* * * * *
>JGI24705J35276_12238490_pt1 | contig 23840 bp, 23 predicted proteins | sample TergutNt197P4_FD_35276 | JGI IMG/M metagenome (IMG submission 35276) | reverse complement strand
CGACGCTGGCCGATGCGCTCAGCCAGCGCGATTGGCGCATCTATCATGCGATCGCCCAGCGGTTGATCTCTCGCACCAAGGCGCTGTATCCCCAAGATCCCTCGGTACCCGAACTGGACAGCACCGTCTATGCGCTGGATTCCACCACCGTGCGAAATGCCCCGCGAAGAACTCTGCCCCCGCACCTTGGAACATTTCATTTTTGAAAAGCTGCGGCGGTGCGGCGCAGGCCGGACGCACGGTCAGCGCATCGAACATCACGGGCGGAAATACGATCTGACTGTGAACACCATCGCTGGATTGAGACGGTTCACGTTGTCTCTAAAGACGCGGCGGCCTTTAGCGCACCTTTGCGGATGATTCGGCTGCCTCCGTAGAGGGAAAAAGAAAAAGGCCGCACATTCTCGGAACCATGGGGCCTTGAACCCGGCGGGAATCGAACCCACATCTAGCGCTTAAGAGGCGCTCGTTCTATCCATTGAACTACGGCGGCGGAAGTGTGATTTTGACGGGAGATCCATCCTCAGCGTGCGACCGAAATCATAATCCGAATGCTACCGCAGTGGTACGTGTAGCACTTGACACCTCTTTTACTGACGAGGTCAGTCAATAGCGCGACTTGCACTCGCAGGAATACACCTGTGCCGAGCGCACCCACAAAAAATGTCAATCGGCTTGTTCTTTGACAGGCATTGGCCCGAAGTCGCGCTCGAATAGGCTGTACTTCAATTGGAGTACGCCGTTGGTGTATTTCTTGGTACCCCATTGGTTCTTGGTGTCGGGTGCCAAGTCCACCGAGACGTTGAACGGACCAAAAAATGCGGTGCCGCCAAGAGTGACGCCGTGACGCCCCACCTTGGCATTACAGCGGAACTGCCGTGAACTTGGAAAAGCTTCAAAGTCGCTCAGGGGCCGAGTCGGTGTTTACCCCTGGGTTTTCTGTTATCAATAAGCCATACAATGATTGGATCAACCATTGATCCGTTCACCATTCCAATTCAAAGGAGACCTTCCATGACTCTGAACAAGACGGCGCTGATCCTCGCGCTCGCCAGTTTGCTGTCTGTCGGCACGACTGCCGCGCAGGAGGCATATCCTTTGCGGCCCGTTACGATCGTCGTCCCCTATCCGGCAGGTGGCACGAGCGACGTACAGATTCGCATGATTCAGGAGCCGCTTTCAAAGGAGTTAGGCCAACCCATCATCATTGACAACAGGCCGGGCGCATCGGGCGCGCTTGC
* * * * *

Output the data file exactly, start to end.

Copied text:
>JGI24705J35276_12238490_pt1 | contig 23840 bp, 23 predicted proteins | sample TergutNt197P4_FD_35276 | JGI IMG/M metagenome (IMG submission 35276) | reverse complement strand
CGACGCTGGCCGATGCGCTCAGCCAGCGCGATTGGCGCATCTATCATGCGATCGCCCAGCGGTTGATCTCTCGCACCAAGGCGCTGTATCCCCAAGATCCCTCGGTACCCGAACTGGACAGCACCGTCTATGCGCTGGATTCCACCACCGTGCGAAATGCCCCGCGAAGAACTCTGCCCCCGCACCTTGGAACATTTCATTTTTGAAAAGCTGCGGCGGTGCGGCGCAGGCCGGACGCACGGTCAGCGCATCGAACATCACGGGCGGAAATACGATCTGACTGTGAACACCATCGCTGGATTGAGACGGTTCACGTTGTCTCTAAAGACGCGGCGGCCTTTAGCGCACCTTTGCGGATGATTCGGCTGCCTCCGTAGAGGGAAAAAGAAAAAGGCCGCACATTCTCGGAACCATGGGGCCTTGAACCCGGCGGGAATCGAACCCACATCTAGCGCTTAAGAGGCGCTCGTTCTATCCATTGAACTACGGCGGCGGAAGTGTGATTTTGACGGGAGATCCATCCTCAGCGTGCGACCGAAATCATAATCCGAATGCTACCGCAGTGGTACGTGTAGCACTTGACACCTCTTTTACTGACGAGGTCAGTCAATAGCGCGACTTGCACTCGCAGGAATACACCTGTGCCGAGCGCACCCACAAAAAATGTCAATCGGCTTGTTCTTTGACAGGCATTGGCCCGAAGTCGCGCTCGAATAGGCTGTACTTCAATTGGAGTACGCCGTTGGTGTATTTCTTGGTACCCCATTGGTTCTTGGTGTCGGGTGCCAAGTCCACCGAGACGTTGAACGGACCAAAAAATGCGGTGCCGCCAAGAGTGACGCCGTGACGCCCCACCTTGGCATTACAGCGGAACTGCCGTGAACTTGGAAAAGCTTCAAAGTCGCTCAGGGGCCGAGTCGGTGTTTACCCCTGGGTTTTCTGTTATCAATAAGCCATACAATGATTGGATCAACCATTGATCCGTTCACCATTCCAATTCAAAGGAGACCTTCCATGACTCTGAACAAGACGGCGCTGATCCTCGCGCTCGCCAGTTTGCTGTCTGTCGGCACGACTGCCGCGCAGGAGGCATATCCTTTGCGGCCCGTTACGATCGTCGTCCCCTATCCGGCAGGTGGCACGAGCGACGTACAGATTCGCATGATTCAGGAGCCGCTTTCAAAGGAGTTAGGCCAACCCATCATCATTGACAACAGGCCGGGCGCATCGGGCGCGCTTGC